It’s the now familiar 2.0L turbo petrol engine, with that 350Nm of torque from 1500 to 4500 revs. Performance is slightly dulled in the XC60 thanks to the 1766 kg dry weight (then add fuel, passengers and cargo) but never to the point of feeling lacklustre.
The torque is pushed out via the front wheels through a eight speed auto, geared to take advantage of that torque. Acceleration is rapid, as a result, surprisingly so for the bulk, at just a tick over seven seconds. Economy will vary, naturally, on driving style and location, however in one week it rounded out as close as dammit to 8.0L per 100 kilometres covered from the 70 litre tank. This was, admittedly, helped by a good length country drive to Kiama, on the NSW coast just 90 minutes south of Sydney.
She’s a good size, slotting nicely into the upper mid size bracket, alongside competitors such as the Hyundai Santa fe, Kia’s Sorento or Jeep’s Grand Cherokee. It sits high but not so that a five year can’t get in easily. It’s a pleasing mix of curves, both subtle and overt, especially along the rear haunches.
Sitting on a 2774 mm wheelbase, with a length of 4628 mm, there was plenty of sheetmetal to work with and throughout its design life the XC60 (first released in 2008), it’s been a bluff, upright yet handsome beast to look at.
In profile it’s a wedge shape, perhaps a touch heavy in the rear quarter, with a leaned forward tailgate, whilst seen directly from the rear, it’s a mostly squared off look, softened by the inwards tapering tail lights. The front is standard Volvo family fare and rolling stock were 18 inch alloys, clad in 235/60 Continental tyres.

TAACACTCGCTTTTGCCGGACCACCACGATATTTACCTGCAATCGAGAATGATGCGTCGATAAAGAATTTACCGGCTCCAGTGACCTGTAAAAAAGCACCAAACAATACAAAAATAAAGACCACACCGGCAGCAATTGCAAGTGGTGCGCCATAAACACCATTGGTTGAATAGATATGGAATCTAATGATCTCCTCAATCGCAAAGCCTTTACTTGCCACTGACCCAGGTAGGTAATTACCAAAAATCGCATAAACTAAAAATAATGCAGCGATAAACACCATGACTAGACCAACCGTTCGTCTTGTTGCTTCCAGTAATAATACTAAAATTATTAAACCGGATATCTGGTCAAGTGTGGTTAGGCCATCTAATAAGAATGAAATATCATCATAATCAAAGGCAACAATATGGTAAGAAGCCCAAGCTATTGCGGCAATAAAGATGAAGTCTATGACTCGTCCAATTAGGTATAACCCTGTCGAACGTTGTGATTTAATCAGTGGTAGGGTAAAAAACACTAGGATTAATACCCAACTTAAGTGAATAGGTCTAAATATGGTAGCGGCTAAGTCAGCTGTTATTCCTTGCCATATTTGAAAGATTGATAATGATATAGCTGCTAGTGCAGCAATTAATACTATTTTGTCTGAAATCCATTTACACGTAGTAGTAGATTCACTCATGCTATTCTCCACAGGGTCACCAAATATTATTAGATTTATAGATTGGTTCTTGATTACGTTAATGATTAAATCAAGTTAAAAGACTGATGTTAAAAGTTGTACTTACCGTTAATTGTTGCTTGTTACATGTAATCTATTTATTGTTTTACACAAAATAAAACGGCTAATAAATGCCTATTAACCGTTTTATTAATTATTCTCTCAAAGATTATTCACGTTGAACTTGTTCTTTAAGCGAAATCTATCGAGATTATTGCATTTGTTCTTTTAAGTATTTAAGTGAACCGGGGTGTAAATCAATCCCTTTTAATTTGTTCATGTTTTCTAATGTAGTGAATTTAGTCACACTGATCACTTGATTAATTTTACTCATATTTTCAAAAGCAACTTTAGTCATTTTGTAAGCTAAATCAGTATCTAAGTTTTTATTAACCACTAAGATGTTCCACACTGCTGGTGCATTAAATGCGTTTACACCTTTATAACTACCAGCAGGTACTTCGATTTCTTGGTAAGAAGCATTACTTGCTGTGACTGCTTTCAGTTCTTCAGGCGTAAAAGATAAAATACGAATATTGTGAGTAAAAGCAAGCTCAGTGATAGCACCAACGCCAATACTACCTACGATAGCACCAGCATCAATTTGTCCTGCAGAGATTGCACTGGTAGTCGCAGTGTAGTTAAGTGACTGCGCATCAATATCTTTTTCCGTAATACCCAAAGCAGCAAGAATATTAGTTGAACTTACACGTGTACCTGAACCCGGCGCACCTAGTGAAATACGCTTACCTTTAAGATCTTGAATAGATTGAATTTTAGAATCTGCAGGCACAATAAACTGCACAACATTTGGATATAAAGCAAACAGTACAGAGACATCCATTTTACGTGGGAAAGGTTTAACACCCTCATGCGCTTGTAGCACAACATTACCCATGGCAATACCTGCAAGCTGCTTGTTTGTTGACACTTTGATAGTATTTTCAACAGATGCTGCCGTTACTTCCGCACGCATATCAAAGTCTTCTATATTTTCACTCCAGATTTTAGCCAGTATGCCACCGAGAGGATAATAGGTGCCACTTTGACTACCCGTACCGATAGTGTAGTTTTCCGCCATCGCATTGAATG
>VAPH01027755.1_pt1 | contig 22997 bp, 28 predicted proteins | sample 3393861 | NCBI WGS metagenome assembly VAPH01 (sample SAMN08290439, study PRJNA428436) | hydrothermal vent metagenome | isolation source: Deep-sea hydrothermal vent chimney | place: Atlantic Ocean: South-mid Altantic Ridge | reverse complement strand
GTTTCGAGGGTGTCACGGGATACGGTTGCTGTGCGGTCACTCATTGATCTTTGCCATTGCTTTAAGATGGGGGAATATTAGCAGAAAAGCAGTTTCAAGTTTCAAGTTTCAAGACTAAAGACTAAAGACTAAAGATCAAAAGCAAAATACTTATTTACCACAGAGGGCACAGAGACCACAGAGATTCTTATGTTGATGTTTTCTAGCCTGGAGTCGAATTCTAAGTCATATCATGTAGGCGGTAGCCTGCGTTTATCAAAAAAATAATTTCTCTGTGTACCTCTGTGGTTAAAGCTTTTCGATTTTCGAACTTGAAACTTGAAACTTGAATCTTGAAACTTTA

On The Inside.
It’s little different to look at, dash wise, to the other members in the Volvo family with the three colour choice display, key slot (proper keyless start here however), a mix of black and off white plastics, a brushed alloy look to the steering wheel spokes, B pillar mounted air vents for the rear seat passengers plus built in child seat boosters.
The rear gate is power operated, using the key fob or buttons inside; it’s simple and effective access to the cargo area, which has a false floor, offering extra cargo space if needed.
The front seats are, naturally, power operated, with the driver getting a choice of three memory settings. Again, it’s a cozy, comfortable workspace, with room enough thanks to the total width of 1891 mm and height of 1715 mm.
A downlight is the offering of shifter paddles, a totally needless addition.
On The Road.
Sure, it’s close to 2000 kegs when loaded up, but that torque and gearbox work so well together it’s not really noticeable. Most of the mass is low down, so a hard turn sees the centre of gravity effect kept to a minimum. Even the brakes have no issues in hauling down the XC60, with a smooth and well modulated pedal feel adding to the overall luxury ambiance.
The high style is backed up by the high sidewalls offering up a compliant and plush ride, doing a great job to balance out road imperfections and handling. It’s a front driver, the T5 yet torque steer was minimal and understeer was only noticeable when ferociously pushed into a turn. The steering was well weighted, with enough pull and push feel to have a driver not wish for more or less.
It’s been a great five weeks with Volvo, with one more to come soon; the XC60 is a great way to wrap up the month. There is no doubt that the Volvo XC60 T5 offers family friendly luxury at a good price, it’s both roomy and fuel efficient enough and with plenty of driving dynamics to please a driver with sporty pretensions. Head here: http://www.volvocars.com/au/all-cars/volvo-xc60/pages/default.aspx for XC60 details.